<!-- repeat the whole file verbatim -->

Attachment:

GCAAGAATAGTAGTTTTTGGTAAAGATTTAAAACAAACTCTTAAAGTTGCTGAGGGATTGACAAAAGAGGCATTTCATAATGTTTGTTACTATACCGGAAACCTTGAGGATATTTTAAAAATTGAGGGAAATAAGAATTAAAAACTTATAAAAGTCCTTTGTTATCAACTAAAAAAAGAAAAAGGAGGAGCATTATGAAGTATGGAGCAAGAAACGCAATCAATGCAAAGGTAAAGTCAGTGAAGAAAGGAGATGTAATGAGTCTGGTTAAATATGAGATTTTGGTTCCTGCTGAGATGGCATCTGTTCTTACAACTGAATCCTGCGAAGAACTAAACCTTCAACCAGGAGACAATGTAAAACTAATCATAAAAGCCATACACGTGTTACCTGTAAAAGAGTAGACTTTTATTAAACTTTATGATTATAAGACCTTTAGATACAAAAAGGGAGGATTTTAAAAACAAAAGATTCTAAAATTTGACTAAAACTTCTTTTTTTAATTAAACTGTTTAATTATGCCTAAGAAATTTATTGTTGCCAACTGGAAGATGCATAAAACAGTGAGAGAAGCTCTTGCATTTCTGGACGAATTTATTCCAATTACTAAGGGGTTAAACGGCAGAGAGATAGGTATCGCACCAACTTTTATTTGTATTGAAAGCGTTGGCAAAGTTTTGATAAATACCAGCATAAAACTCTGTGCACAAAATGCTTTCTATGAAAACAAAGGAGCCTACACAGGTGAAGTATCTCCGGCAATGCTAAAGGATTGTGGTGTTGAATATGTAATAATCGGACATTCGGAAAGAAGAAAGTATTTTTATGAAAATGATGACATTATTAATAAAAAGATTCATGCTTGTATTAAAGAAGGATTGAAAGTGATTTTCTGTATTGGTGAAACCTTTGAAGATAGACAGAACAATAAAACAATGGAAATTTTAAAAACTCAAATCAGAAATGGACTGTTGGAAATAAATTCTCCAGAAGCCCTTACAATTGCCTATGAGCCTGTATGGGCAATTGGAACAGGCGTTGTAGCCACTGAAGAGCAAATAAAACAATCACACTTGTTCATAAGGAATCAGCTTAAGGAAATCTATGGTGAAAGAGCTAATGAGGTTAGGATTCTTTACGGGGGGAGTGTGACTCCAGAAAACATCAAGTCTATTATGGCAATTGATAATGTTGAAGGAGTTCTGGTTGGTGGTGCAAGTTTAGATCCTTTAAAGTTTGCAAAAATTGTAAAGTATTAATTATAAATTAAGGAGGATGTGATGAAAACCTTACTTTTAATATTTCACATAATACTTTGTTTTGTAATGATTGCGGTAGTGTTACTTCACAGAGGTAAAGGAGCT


GCAAGAATAGTAGTTTTTGGTAAAGATTTAAAACAAACTCTTAAAGTTGCTGAGGGATTGACAAAAGAGGCATTTCATAATGTTTGTTACTATACCGGAAACCTTGAGGATATTTTAAAAATTGAGGGAAATAAGAATTAAAAACTTATAAAAGTCCTTTGTTATCAACTAAAAAAAGAAAAAGGAGGAGCATTATGAAGTATGGAGCAAGAAACGCAATCAATGCAAAGGTAAAGTCAGTGAAGAAAGGAGATGTAATGAGTCTGGTTAAATATGAGATTTTGGTTCCTGCTGAGATGGCATCTGTTCTTACAACTGAATCCTGCGAAGAACTAAACCTTCAACCAGGAGACAATGTAAAACTAATCATAAAAGCCATACACGTGTTACCTGTAAAAGAGTAGACTTTTATTAAACTTTATGATTATAAGACCTTTAGATACAAAAAGGGAGGATTTTAAAAACAAAAGATTCTAAAATTTGACTAAAACTTCTTTTTTTAATTAAACTGTTTAATTATGCCTAAGAAATTTATTGTTGCCAACTGGAAGATGCATAAAACAGTGAGAGAAGCTCTTGCATTTCTGGACGAATTTATTCCAATTACTAAGGGGTTAAACGGCAGAGAGATAGGTATCGCACCAACTTTTATTTGTATTGAAAGCGTTGGCAAAGTTTTGATAAATACCAGCATAAAACTCTGTGCACAAAATGCTTTCTATGAAAACAAAGGAGCCTACACAGGTGAAGTATCTCCGGCAATGCTAAAGGATTGTGGTGTTGAATATGTAATAATCGGACATTCGGAAAGAAGAAAGTATTTTTATGAAAATGATGACATTATTAATAAAAAGATTCATGCTTGTATTAAAGAAGGATTGAAAGTGATTTTCTGTATTGGTGAAACCTTTGAAGATAGACAGAACAATAAAACAATGGAAATTTTAAAAACTCAAATCAGAAATGGACTGTTGGAAATAAATTCTCCAGAAGCCCTTACAATTGCCTATGAGCCTGTATGGGCAATTGGAACAGGCGTTGTAGCCACTGAAGAGCAAATAAAACAATCACACTTGTTCATAAGGAATCAGCTTAAGGAAATCTATGGTGAAAGAGCTAATGAGGTTAGGATTCTTTACGGGGGGAGTGTGACTCCAGAAAACATCAAGTCTATTATGGCAATTGATAATGTTGAAGGAGTTCTGGTTGGTGGTGCAAGTTTAGATCCTTTAAAGTTTGCAAAAATTGTAAAGTATTAATTATAAATTAAGGAGGATGTGATGAAAACCTTACTTTTAATATTTCACATAATACTTTGTTTTGTAATGATTGCGGTAGTGTTACTTCACAGAGGTAAAGGAGCT